© Joel Evans
In one moment you can be skiing in France, the next in Switzerland, there are very few other ski resorts that can offer the same in backcountry riding.
There are several excellent guidebooks with descriptions of the many possible routes both within and beyond the lift areas. There are two published by Vamos called Mont-Blanc Ski tours (ISBN 2910672085) and Chamonix Hors pistes-Off piste (ISBN 2910672107); these books are bilingual, in English and French. A more extensive guidebook with more difficult routes is Mont-Blanc et Aiguilles Rouges à ski (ISBN 2960025520), written by Anselme Baud and published by Nevicata; it’s only available in French but is worth struggling through even if your French isn’t so good as it gives very accurate descriptions and has good explanatory photos. But remember, in the backcountry there are many dangers not least from cliffs and avalanches so you should always hire a Chamonix guide.
A favourite ski-tour is the Grands Autannes. See the route below:
It’s best to set off as early as possible because the slopes of the Grands Autannes are steep and catch the sun in the afternoon. Take the gondola up from Le Tour then the Autannes chairlift. Next comes the hard part; either on snowshoes or skins start the ascent up the slopes in front of you. Sometimes it’s best to go up onto the ridge and follow it along to the couloirs, at other times if it looks safe it’s easiest just to head straight up the couloirs. It’s a deceptive climb as it doesn’t look very steep from below, but the upper section by the GAZEX tubes can be intimidating and you need crampons for the last section. At the first saddle, head to the right up the last short rock scramble to the small peak. Once at the top you’ll realise it’s worth the climb, as you have a great view over the back to the Trient glacier.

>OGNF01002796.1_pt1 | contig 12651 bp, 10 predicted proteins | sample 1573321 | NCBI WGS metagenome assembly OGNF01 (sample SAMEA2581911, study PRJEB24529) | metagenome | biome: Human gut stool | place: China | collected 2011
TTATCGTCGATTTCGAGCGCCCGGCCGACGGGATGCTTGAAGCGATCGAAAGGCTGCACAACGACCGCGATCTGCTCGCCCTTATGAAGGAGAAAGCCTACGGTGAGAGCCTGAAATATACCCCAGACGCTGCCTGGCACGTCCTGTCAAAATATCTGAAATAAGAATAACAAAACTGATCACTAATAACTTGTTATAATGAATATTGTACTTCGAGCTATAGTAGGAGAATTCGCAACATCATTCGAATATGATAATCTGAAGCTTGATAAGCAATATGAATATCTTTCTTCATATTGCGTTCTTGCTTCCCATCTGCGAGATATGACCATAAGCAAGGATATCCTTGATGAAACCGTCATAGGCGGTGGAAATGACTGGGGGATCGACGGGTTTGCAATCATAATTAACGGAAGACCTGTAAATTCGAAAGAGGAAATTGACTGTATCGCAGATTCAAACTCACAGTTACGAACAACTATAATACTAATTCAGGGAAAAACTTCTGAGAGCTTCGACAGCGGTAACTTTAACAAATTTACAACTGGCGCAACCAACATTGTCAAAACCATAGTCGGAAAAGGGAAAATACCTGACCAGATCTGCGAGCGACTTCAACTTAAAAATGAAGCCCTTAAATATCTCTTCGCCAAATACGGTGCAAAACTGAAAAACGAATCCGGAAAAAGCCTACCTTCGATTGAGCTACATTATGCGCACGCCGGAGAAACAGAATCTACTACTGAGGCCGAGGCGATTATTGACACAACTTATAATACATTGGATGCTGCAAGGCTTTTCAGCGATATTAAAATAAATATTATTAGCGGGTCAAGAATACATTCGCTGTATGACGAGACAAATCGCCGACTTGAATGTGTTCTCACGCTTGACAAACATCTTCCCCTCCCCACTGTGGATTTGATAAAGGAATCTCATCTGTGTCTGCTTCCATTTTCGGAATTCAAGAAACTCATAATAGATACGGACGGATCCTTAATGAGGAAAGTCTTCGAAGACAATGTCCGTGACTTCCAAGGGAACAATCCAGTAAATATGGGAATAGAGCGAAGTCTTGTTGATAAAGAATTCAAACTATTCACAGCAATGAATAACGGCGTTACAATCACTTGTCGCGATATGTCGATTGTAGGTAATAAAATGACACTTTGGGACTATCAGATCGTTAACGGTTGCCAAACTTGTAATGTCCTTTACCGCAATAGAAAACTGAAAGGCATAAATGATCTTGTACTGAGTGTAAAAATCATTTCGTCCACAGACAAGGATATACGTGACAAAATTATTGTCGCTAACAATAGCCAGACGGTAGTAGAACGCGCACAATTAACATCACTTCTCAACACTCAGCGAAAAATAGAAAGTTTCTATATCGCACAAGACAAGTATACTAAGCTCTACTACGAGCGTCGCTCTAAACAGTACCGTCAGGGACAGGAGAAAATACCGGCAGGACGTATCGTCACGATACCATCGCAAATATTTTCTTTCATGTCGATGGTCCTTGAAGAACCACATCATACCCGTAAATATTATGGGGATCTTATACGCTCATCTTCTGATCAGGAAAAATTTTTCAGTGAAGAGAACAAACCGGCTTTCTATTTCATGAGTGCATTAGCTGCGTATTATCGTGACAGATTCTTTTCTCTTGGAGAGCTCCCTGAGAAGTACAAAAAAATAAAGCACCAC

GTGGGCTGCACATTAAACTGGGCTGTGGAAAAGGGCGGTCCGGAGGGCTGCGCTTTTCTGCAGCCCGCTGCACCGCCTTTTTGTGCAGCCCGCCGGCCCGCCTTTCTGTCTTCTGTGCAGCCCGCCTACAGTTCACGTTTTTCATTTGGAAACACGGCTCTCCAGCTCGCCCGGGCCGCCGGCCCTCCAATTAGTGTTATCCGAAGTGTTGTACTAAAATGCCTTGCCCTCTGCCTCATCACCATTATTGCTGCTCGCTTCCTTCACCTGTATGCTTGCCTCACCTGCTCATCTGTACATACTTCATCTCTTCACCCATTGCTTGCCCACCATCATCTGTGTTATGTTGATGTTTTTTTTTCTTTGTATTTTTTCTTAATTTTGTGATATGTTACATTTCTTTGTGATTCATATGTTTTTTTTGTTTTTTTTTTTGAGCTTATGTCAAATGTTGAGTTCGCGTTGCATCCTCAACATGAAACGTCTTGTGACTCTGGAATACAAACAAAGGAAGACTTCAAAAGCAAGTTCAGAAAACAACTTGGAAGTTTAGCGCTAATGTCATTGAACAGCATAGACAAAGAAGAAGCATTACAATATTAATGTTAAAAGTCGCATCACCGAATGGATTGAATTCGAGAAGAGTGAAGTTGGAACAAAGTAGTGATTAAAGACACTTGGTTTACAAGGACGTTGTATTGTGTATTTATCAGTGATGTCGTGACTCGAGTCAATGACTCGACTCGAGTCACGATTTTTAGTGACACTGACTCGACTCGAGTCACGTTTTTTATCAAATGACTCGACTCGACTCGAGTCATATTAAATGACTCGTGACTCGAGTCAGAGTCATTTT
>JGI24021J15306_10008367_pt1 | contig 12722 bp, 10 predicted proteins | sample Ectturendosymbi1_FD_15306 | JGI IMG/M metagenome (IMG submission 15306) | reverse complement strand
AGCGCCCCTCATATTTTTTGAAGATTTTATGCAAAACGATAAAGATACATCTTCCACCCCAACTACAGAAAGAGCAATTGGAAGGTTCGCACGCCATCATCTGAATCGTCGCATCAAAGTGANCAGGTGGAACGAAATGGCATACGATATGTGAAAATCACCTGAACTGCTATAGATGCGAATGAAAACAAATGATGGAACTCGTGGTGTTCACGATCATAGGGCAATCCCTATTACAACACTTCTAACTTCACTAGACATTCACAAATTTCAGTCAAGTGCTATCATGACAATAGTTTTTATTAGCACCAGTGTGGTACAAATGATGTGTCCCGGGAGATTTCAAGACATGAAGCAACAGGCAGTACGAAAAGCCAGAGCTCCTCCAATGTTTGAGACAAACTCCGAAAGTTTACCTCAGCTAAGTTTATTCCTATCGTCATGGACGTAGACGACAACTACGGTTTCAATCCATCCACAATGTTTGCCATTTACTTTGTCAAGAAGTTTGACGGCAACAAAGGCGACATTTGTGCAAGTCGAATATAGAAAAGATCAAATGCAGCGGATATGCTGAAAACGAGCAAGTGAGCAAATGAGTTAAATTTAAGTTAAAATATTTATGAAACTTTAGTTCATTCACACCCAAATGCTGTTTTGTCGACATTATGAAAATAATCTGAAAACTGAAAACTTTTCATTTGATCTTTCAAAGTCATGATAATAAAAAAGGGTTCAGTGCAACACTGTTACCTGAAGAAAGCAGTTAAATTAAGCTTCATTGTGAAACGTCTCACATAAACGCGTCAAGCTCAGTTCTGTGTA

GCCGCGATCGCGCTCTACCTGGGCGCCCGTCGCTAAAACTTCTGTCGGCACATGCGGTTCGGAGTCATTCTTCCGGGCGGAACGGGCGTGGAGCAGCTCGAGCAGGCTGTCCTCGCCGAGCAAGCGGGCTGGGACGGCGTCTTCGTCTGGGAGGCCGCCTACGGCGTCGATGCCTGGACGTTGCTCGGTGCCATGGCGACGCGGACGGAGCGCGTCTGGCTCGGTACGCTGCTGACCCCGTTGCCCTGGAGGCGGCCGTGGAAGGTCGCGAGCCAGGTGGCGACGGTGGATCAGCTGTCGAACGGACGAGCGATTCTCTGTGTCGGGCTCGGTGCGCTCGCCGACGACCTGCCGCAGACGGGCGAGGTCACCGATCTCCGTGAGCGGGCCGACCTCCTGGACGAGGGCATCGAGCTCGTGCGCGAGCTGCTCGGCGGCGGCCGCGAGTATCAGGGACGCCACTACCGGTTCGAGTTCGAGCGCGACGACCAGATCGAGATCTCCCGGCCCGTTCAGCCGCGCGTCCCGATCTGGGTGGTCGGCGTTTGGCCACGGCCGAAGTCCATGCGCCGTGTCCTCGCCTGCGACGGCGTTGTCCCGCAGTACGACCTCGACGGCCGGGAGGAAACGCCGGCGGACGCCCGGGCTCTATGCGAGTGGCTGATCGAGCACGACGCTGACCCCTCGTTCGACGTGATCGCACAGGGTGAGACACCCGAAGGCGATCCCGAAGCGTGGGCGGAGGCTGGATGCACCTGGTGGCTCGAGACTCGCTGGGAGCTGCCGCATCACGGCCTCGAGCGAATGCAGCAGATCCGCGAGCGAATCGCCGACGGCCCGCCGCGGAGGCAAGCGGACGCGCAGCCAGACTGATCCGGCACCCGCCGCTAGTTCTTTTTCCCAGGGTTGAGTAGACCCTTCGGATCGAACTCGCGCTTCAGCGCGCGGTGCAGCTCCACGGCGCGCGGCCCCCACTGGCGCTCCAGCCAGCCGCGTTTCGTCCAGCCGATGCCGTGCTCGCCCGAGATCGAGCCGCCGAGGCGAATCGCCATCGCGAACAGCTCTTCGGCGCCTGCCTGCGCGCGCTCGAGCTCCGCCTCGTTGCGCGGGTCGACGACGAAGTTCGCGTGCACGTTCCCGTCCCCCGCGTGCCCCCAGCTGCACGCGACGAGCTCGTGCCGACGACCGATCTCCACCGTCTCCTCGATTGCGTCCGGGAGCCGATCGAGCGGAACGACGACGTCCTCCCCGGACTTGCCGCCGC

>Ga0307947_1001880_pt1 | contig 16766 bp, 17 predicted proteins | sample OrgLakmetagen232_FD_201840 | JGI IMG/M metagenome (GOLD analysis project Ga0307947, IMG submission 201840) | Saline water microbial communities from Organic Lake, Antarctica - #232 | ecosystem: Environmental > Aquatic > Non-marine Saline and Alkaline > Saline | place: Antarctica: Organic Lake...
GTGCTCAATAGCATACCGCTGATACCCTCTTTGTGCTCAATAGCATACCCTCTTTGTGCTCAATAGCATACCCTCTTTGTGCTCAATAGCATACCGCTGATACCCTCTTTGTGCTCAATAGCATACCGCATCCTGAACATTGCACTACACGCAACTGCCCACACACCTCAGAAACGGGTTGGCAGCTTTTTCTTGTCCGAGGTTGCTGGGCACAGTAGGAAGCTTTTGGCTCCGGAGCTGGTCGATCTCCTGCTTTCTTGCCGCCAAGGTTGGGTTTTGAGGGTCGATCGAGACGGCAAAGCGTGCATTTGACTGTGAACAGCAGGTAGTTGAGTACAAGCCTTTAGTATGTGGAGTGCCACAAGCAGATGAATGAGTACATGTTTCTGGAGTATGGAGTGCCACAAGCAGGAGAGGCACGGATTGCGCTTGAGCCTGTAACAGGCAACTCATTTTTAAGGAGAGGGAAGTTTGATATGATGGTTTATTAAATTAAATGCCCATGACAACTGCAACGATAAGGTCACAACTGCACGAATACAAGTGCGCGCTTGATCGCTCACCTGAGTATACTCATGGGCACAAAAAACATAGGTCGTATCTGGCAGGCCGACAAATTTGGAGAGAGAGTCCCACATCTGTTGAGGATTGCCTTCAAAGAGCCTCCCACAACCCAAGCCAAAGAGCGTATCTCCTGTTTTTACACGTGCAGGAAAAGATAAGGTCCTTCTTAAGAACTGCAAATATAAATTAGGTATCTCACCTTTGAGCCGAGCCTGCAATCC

For the descent to Trient, stay high and traverse skier’s right, avoiding the rock bands below until you reach the open bowl. From there it’s open powder all the way. If you look left you can see the Col de Balme and the restaurant there. Below that is the long gully that leads to Trient. There are several small and steep chutes that lead into the main gully or you can pick your way through the bushes. The chutes are better, but beware of wind-loading, as you can set off small slab slides. Don’t hang around in the main gully, because it is a serious avalanche channel. After a big snowfall this place is extremely high risk. Follow the big gully down, and head left at the bottom into the meadows. Follow the ski de fond trail to Trient and have a beer at the café while you wait for the bus. Job done, powder run completed.
PS. Don’t forget to take your passport on this trip as you may be asked for it when you head back over the border into France.